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US Senator Blames Saudi Government for Attack on Foreigners - 2004-05-30


The chairman of the U.S. Senate Foreign Relations Committee says the Saudi government bears part of the blame for the latest terrorist attack in that country.

Senator Richard Lugar says the Saudi government is providing the money to run Islamic schools, called madrassas, that teach their students dangerous lessons. "And out of these schools come young Saudis who join these militant organizations and who have very little regard for the American-Saudi relationship," he said.

Speaking on the Fox News Sunday television program, the Indiana Republican said this is a serious problem for the Saudis. He said, if attacks on foreign workers continue, the effect on the Saudi oil industry could be very severe.

"Six-million expatriates, essentially, run that industry," he said. "This is an oil industry that is based upon foreign workers, from executives down to the most menial tasks."

The Saudis insist they are doing everything possible to ensure the safety of foreign workers. But the spokesman for the Saudi Embassy in Washington, Nail Al-Jubeir, told CNN's Late Edition that protecting housing complexes from an attack by a small group of armed men is difficult.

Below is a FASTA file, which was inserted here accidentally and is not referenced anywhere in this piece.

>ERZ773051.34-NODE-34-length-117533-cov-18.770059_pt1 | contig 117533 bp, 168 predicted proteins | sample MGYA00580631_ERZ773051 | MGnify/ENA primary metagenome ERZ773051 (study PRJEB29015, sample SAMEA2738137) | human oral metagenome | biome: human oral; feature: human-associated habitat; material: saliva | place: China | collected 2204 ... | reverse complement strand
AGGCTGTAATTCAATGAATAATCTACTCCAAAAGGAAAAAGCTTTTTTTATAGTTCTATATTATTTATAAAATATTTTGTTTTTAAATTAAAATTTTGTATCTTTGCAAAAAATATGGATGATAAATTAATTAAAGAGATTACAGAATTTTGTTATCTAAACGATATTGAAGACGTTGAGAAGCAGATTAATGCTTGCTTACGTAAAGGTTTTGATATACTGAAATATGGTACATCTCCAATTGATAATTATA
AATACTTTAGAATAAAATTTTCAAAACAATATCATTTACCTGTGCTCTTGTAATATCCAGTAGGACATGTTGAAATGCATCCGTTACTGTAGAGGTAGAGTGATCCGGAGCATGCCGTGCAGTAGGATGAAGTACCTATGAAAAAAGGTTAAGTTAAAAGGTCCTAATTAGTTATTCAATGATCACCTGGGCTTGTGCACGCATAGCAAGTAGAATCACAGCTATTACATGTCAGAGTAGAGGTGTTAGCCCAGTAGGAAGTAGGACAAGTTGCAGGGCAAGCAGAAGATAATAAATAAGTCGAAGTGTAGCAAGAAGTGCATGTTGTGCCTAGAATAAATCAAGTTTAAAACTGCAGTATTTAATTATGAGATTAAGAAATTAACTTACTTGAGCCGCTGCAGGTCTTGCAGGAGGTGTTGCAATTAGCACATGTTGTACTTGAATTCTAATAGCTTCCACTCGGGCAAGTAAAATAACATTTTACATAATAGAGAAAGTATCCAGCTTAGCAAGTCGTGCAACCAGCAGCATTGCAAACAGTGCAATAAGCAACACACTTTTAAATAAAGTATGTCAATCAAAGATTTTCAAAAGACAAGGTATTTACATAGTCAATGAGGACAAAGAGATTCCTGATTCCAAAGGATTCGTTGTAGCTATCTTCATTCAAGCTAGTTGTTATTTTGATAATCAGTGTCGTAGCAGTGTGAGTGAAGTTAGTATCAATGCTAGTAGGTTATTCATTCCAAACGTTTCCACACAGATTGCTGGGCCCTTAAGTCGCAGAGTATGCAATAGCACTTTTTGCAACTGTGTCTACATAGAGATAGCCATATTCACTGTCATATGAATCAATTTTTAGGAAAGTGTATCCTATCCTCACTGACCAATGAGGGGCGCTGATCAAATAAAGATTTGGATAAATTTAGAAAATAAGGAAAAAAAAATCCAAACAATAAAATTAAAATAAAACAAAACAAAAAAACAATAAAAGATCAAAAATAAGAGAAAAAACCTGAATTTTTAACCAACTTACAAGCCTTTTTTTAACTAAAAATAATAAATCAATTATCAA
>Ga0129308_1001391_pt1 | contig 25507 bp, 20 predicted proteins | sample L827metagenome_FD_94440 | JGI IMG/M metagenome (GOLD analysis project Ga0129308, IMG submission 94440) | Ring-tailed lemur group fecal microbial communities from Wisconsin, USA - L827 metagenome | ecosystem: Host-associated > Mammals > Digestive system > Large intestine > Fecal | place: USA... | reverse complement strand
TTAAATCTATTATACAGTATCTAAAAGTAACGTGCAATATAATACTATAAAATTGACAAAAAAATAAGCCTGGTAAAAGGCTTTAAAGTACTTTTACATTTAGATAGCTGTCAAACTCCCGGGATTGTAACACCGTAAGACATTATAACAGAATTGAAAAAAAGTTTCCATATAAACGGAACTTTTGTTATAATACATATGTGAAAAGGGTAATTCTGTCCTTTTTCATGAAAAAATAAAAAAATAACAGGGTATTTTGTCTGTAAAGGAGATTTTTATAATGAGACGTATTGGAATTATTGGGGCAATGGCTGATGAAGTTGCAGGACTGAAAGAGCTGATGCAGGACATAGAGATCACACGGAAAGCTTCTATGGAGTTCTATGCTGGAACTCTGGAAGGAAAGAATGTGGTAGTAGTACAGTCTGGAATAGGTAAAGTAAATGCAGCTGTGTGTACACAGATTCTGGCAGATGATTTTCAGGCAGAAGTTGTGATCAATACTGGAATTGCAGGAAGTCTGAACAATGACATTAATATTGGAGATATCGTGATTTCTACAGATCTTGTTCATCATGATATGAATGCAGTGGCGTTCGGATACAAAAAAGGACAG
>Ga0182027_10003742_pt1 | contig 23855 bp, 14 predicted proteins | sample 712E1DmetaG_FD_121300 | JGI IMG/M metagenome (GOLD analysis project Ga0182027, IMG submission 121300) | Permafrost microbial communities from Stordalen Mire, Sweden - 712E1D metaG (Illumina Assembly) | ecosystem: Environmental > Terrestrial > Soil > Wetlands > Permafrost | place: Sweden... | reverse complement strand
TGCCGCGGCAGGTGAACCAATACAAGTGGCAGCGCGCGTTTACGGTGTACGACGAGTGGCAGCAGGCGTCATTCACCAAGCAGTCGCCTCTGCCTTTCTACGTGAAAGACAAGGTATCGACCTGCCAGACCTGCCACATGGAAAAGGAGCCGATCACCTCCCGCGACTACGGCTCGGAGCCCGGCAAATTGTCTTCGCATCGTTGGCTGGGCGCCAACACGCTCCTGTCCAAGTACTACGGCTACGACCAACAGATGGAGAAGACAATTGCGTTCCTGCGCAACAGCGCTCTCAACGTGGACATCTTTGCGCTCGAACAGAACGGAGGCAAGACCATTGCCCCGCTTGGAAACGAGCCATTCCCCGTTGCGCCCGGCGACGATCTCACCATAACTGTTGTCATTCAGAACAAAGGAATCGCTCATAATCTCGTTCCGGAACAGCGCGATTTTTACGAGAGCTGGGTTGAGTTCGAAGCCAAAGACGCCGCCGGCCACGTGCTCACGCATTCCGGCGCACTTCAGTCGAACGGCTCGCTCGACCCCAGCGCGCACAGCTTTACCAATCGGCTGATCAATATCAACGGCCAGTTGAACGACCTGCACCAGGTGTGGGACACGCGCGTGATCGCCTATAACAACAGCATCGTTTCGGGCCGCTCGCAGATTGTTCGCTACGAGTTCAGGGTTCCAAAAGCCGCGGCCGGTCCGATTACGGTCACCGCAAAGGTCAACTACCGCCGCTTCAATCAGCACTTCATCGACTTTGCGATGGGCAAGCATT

"The question that we have is how do you protect against a lone gunman or four gunmen moving into an area, wanting to die, committing murder? It is very difficult to protect against," said Mr. Al-Jubeir. "You can protect against car bombs, you can put barriers against car bombs, you can protect as people try to come in, but it is difficult to guard individual buildings in a way that you are absolutely sure nothing is going to happen."

The Saudi spokesman went on to stress that, despite this weekend's attack on a foreign housing complex in the oil city of Khobar, the oil fields to the north are heavily guarded and safe.

He was asked what impact the terrorist siege in Khobar might have on the oil industry, and on Saudi Arabia's pledge last week to raise production in order to help bring down soaring world oil market prices. "Our attempt to increase oil production to help reduce the price of oil is going to have a little of a bump here in the next few days," he said. "Our speculators are waiting to see what is going to happen. Once they realize our oil installations are safe, and they are protected, we should see a down spill [reduction] in the price of oil."

More than 20 people were killed in the day-long siege at the housing complex. An Internet statement purported to be from al-Qaida claims responsibility for the attack.

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